Sin affects us all and with sin comes punishment. For example, in Nathaniel Hawthorne’s dark romantic novel The Scarlet Letter, New England punishment is described as cruel and highly unreasonable, as seen in the whipping of disobedient children (Hawthorne ch.2 par.1). The Puritans especially had questionable antics towards anyone who dared to disagree with their religious views. This was seen in the banishment of Anne Hutchison, in the November of 1637; she was accused of blasphemy (People and Ideas par.7). Not only do punishments chastise their victims physically, they also influence their social and spiritual lives as well.
Sin is something humans are aware of but sometimes forget how much of an effect it can have on their lives. The different ways people go about obtaining sin in their hearts and minds vary, but no matter how severe the act committed is, the consequence sin has on someone is equally powerful. The Scarlet Letter, by Nathaniel Hawthorne uses adultery as a way to show the power sin has through a woman named Hester Prynne. Hester Prynne is a young woman who commits adultery with the minister of Boston, Arthur Dimmesdale, and conceived a child named Pearl. Throughout the novel, the sin of committing adultery affects everyone involved. The way Hawthorne conveys sin throughout the novel makes people wonder if their sins are impacting themselves and
The concept of sin and redemption is one that many people interpret differently. In “The Scarlet Letter,” Arthur Dimmesdale, a reverend who committed adultery with a woman named Hester Prynne, found his own opinions of sin and redemption to change as he underwent his process of moving past his own mistakes. Although Dimmesdale initially argues that sins may be redeemed through publicly admitting fault of all parties involved and facing earthly punishment, he ultimately comes to suggest that repentance through a divine figure is the true path to redemption. In his first speech from the pulpit, Dimmesdale makes an argument that one is able to redeem himself through a public admission of sin.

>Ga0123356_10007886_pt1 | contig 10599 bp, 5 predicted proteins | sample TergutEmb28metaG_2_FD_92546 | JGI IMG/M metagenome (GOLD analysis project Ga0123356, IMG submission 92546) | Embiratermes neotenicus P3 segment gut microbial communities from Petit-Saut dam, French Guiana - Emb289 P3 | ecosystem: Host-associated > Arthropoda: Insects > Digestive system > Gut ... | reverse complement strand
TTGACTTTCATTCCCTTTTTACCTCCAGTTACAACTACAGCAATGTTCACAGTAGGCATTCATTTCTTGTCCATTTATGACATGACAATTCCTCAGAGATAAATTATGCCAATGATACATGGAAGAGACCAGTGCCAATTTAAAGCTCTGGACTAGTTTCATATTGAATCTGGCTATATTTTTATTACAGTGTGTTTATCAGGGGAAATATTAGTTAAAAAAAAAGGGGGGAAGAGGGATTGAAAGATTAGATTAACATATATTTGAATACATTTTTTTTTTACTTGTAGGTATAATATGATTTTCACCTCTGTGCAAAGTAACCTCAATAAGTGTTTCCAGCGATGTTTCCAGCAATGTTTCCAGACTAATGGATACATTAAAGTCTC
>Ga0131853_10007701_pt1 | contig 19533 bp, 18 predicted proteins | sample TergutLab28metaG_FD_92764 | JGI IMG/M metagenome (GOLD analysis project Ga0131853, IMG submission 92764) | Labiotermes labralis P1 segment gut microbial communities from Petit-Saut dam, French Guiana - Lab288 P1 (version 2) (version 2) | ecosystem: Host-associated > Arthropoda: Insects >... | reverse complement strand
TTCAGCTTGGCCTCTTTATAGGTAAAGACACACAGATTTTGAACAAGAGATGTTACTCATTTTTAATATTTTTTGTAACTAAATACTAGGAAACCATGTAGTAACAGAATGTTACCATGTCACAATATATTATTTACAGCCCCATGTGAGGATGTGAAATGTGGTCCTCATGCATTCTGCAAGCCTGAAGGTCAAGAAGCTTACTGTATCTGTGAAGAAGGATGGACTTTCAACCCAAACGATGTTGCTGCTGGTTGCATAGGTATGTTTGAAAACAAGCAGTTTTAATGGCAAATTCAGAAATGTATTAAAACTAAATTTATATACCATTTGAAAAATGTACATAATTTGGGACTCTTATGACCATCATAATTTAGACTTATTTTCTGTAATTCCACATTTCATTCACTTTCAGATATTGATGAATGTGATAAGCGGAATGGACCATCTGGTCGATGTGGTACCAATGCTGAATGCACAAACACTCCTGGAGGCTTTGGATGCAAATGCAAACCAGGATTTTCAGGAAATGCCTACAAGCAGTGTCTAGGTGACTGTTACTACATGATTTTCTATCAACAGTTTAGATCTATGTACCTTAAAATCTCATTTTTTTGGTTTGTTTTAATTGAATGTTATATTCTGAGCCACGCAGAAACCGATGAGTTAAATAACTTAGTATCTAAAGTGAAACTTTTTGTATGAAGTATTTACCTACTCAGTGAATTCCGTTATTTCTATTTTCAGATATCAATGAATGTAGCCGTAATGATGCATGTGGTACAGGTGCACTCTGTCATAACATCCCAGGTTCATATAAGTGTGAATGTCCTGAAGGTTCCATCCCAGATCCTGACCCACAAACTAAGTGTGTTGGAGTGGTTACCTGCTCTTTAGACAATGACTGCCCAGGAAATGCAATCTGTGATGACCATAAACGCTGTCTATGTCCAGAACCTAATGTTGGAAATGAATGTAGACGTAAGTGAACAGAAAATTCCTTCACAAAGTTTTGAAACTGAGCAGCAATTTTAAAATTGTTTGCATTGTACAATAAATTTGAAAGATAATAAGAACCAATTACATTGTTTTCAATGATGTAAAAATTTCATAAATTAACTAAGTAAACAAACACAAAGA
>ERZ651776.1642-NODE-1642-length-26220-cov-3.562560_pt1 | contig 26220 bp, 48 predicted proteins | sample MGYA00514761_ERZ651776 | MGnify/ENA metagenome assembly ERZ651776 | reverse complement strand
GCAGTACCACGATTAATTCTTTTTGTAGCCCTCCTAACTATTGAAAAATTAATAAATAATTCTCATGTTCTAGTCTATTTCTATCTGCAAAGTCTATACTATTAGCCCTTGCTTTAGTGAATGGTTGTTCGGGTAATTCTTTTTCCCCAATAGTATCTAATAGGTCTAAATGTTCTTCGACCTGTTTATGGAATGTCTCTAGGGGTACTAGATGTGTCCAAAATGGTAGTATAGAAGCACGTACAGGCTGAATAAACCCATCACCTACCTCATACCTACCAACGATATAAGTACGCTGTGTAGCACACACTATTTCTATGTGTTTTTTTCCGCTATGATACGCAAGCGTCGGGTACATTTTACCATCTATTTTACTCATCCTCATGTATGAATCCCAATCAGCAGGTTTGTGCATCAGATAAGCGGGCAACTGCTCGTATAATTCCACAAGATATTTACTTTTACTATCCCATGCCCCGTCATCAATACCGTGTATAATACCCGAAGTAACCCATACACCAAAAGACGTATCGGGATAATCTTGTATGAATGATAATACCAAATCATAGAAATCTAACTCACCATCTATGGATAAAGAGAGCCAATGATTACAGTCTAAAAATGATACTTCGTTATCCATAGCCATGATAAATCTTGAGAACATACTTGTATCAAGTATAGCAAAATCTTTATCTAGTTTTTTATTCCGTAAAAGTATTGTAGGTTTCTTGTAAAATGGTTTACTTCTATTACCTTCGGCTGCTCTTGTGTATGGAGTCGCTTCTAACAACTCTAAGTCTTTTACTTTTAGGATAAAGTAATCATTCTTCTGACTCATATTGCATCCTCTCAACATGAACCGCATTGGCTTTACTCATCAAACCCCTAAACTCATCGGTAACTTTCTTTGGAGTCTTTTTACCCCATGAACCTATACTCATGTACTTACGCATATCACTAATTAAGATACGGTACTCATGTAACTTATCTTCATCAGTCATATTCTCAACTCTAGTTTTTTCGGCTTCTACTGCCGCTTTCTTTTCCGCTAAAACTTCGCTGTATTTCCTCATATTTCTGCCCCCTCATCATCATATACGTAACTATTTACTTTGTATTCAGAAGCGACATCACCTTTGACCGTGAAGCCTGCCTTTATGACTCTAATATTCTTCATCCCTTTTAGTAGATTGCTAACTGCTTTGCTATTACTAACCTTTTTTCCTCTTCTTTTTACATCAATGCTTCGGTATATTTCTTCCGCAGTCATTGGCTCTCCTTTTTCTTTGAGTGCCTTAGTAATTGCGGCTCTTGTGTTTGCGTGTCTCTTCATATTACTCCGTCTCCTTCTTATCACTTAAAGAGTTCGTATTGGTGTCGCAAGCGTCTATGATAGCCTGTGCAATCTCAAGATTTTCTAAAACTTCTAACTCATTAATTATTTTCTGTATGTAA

Furthermore, Hawthorne also expresses the belief that Puritans are intolerant, specifically in terms of sin and punishment. Their punishments often resulted in guilt, isolation and a desire for redemption or acceptance into society. In the instance that a sin or a crime is committed, Puritans demand the sinners or criminals to confess publicly, and they are met with a severe punishment. “The slightest offense...met with the same ‘solemnity of demeanor’ as the most awful, “as befitted a people amongst whom religion and law were almost identical’ ” (Mills 84).
In Nathaniel Hawthorne’s The Scarlet Letter, various forms of sin are expressed through the characters of Hester Prynne, Roger Chillingworth, and Arthur Dimmesdale. With evidence